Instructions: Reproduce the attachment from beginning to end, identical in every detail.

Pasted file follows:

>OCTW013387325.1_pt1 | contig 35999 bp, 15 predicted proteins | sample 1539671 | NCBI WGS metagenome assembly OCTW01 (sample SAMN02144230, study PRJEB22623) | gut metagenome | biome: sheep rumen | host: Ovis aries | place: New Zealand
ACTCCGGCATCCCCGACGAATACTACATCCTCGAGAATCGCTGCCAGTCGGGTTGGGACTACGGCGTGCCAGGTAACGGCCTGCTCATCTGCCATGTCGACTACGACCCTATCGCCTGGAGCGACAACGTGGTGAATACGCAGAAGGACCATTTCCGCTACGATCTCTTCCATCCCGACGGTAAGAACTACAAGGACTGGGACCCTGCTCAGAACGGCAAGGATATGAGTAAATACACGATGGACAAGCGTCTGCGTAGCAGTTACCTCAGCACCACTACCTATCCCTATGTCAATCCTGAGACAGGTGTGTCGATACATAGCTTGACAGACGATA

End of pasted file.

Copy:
>OCTW013387325.1_pt1 | contig 35999 bp, 15 predicted proteins | sample 1539671 | NCBI WGS metagenome assembly OCTW01 (sample SAMN02144230, study PRJEB22623) | gut metagenome | biome: sheep rumen | host: Ovis aries | place: New Zealand
ACTCCGGCATCCCCGACGAATACTACATCCTCGAGAATCGCTGCCAGTCGGGTTGGGACTACGGCGTGCCAGGTAACGGCCTGCTCATCTGCCATGTCGACTACGACCCTATCGCCTGGAGCGACAACGTGGTGAATACGCAGAAGGACCATTTCCGCTACGATCTCTTCCATCCCGACGGTAAGAACTACAAGGACTGGGACCCTGCTCAGAACGGCAAGGATATGAGTAAATACACGATGGACAAGCGTCTGCGTAGCAGTTACCTCAGCACCACTACCTATCCCTATGTCAATCCTGAGACAGGTGTGTCGATACATAGCTTGACAGACGATA